Technology helps companies weather storm

13th November 2020 By: Cameron Mackay - Creamer Media Senior Online Writer

Technology helps companies weather storm

ANDREW VAN ZYL AND MARCIN WERTZ SRK’s in-country expertise has provided many advantages, particularly in instances when cross-border travel has been restricted

Multinational consulting engineers SRK Consulting director Andrew van Zyl stresses that technology, through the efficiencies it enables, is an important tool for retaining jobs in mining. The sector has been in a long period of decline, and technology is an opportunity to arrest that decline by improving the viability of operations and keeping people employed.

Consequently, this will allow for an increase in mine life or an expansion in operations because lower-cost production can facilitate the potential exploitation of lower-grade ore.

“Applying new technologies could contribute to these efforts. We are seeing breakthroughs in the use of remote machinery and technologies, which can improve safety and productivity. The trialling of hydrogen-driven mine trucks locally is another development that shows potential for efficiency gains.”

Van Zyl adds that the impact of the Covid-19 pandemic, and the measures implemented in terms of the lockdown regulations, may have made conducting on-site consulting work not only more challenging but further emphasised the importance of using new technologies to improve efficiencies and save costs.

He emphasises that SRK has adapted well to working remotely for mining projects, noting that the tools and technologies that were previously available, but not extensively used, have become more familiar and widespread, benefiting SRK staff and clients.

“We have worked hard to maintain momentum on various local initiatives. The technologies we employ to service our clients range from digital communication for meetings to using drones fitted with cameras to remotely gather visual data for technical studies. These innovations ensure that we can continue to deliver value cost effectively, even if site access is constrained.”

Van Zyl adds that, while site visits will still be necessary in some cases, players in the local mining industry are becoming more selective about the number of site visits conducted, as well as the number of experts required for a visit.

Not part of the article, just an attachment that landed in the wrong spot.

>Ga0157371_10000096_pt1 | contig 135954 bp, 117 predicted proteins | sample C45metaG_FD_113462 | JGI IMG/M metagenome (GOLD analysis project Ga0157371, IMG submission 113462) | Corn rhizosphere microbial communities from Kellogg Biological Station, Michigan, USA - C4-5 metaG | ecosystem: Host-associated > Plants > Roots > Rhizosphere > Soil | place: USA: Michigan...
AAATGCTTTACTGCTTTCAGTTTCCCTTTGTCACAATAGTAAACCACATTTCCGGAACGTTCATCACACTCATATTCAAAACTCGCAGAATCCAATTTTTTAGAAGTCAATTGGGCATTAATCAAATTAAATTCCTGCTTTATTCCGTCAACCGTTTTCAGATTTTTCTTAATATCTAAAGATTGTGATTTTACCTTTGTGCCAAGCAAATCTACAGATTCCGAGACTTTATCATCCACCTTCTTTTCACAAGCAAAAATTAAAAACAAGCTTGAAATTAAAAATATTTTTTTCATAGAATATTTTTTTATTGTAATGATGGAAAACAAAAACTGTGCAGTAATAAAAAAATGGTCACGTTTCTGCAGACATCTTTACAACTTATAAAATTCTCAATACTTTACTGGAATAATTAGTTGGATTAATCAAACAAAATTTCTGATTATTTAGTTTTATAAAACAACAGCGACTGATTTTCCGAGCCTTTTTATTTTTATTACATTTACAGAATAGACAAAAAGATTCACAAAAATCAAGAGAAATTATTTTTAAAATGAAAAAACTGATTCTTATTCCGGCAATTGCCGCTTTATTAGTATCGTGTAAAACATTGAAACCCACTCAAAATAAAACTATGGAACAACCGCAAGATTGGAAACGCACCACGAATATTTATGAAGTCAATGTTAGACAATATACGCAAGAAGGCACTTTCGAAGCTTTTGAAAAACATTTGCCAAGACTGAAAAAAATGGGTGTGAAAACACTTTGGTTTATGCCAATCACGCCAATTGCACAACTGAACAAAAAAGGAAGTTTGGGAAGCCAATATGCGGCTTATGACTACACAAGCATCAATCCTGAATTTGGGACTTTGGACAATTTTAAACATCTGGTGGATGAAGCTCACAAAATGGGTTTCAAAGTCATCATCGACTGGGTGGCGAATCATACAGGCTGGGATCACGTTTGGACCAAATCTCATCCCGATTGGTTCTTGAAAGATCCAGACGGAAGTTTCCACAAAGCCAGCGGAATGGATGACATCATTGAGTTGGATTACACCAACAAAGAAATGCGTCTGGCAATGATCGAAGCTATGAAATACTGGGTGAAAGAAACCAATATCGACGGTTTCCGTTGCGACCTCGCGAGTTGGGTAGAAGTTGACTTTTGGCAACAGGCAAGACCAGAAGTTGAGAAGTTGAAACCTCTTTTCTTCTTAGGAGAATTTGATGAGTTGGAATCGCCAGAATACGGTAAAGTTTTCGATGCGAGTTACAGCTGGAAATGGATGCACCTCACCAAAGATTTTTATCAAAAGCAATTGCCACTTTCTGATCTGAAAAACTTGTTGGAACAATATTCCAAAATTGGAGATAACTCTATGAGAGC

If these aspects can be managed efficiently, the productivity of consulting mining engineers and scientists can be improved, offering efficiencies for the miner, notes Van Zyl.

SRK principal mining engineer Marcin Wertz explains that, while Level 4 and Level 5 of the lockdown made site-based work challenging, much of SRK’s review work could be done remotely.

“We quickly harnessed the digital tools that enable us to gather data remotely and we recently conducted a resource and reserve process audit remotely, as site visits were not feasible. While there are requirements for physical site visits in a competent persons’ report, there is much we can achieve through the innovative use of available communication technologies. Our clients are also becoming more accustomed to working this way.”

Wertz also cites advances in remote technology, such as using drones for underground cavity monitoring and face mapping, explaining that this can help to measure dimensions and vital aspects such as overbreak, which is the caving in of material near the edge of an excavation.

“We expect to see increased use of these innovations in our work. Our water and tailings experts are also able to gather much larger volumes of data much quicker using digitally equipped devices and communication technology,” Wertz explains.

Van Zyl states that, while advanced remote capability in imaging and positioning has been prevalent in opencast environments, these technologies are becoming more prominent in underground applications.

“This is an ongoing digital process that we see delivering a continuous improvement in what we can offer the mining sector. We are also better able to collaborate across our many global offices and are experiencing better knowledge sharing, mentoring and engagement on innovation.”


Van Zyl highlights SRK’s in-country expertise and emphasises the advantages this has provided, particularly in instances when cross-border travel was restricted.

“The lockdown has also accelerated the need for mines to consider local avenues for procurement. Our services in supporting local procurement efforts on mines is likely to grow in the near future.”

SRK Exploration Services was established locally in 2018 is well placed to provide exploration expertise for projects throughout Africa and interact with the company’s experienced geologists on early-stage projects, he adds.